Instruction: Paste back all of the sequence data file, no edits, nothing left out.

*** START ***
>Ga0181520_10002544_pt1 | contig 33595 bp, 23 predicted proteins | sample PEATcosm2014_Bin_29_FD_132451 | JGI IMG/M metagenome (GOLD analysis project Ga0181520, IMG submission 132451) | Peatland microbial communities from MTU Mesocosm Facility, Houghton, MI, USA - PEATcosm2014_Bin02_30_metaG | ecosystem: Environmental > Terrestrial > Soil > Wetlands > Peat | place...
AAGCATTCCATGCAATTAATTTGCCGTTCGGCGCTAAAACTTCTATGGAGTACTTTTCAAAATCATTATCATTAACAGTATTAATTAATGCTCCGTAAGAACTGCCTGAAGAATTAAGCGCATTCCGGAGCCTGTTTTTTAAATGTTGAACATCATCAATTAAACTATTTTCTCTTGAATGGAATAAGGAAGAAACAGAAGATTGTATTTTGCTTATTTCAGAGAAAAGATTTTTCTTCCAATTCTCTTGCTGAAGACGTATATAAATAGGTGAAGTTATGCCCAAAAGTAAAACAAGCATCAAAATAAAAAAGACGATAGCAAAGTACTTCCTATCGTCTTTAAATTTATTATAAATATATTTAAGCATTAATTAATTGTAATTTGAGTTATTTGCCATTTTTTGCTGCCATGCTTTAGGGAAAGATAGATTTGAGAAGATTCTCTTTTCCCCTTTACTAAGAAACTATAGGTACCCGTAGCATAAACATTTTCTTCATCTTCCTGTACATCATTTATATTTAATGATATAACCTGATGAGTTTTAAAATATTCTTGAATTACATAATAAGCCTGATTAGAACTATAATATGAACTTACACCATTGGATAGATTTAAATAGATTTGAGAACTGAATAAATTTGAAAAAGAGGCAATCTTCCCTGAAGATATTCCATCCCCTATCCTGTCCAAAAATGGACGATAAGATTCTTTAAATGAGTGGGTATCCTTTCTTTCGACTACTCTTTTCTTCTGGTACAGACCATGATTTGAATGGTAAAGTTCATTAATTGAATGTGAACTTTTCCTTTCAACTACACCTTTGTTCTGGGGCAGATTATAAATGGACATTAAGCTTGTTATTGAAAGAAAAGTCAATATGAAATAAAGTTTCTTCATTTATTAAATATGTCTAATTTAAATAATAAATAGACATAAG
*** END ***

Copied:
>Ga0181520_10002544_pt1 | contig 33595 bp, 23 predicted proteins | sample PEATcosm2014_Bin_29_FD_132451 | JGI IMG/M metagenome (GOLD analysis project Ga0181520, IMG submission 132451) | Peatland microbial communities from MTU Mesocosm Facility, Houghton, MI, USA - PEATcosm2014_Bin02_30_metaG | ecosystem: Environmental > Terrestrial > Soil > Wetlands > Peat | place...
AAGCATTCCATGCAATTAATTTGCCGTTCGGCGCTAAAACTTCTATGGAGTACTTTTCAAAATCATTATCATTAACAGTATTAATTAATGCTCCGTAAGAACTGCCTGAAGAATTAAGCGCATTCCGGAGCCTGTTTTTTAAATGTTGAACATCATCAATTAAACTATTTTCTCTTGAATGGAATAAGGAAGAAACAGAAGATTGTATTTTGCTTATTTCAGAGAAAAGATTTTTCTTCCAATTCTCTTGCTGAAGACGTATATAAATAGGTGAAGTTATGCCCAAAAGTAAAACAAGCATCAAAATAAAAAAGACGATAGCAAAGTACTTCCTATCGTCTTTAAATTTATTATAAATATATTTAAGCATTAATTAATTGTAATTTGAGTTATTTGCCATTTTTTGCTGCCATGCTTTAGGGAAAGATAGATTTGAGAAGATTCTCTTTTCCCCTTTACTAAGAAACTATAGGTACCCGTAGCATAAACATTTTCTTCATCTTCCTGTACATCATTTATATTTAATGATATAACCTGATGAGTTTTAAAATATTCTTGAATTACATAATAAGCCTGATTAGAACTATAATATGAACTTACACCATTGGATAGATTTAAATAGATTTGAGAACTGAATAAATTTGAAAAAGAGGCAATCTTCCCTGAAGATATTCCATCCCCTATCCTGTCCAAAAATGGACGATAAGATTCTTTAAATGAGTGGGTATCCTTTCTTTCGACTACTCTTTTCTTCTGGTACAGACCATGATTTGAATGGTAAAGTTCATTAATTGAATGTGAACTTTTCCTTTCAACTACACCTTTGTTCTGGGGCAGATTATAAATGGACATTAAGCTTGTTATTGAAAGAAAAGTCAATATGAAATAAAGTTTCTTCATTTATTAAATATGTCTAATTTAAATAATAAATAGACATAAG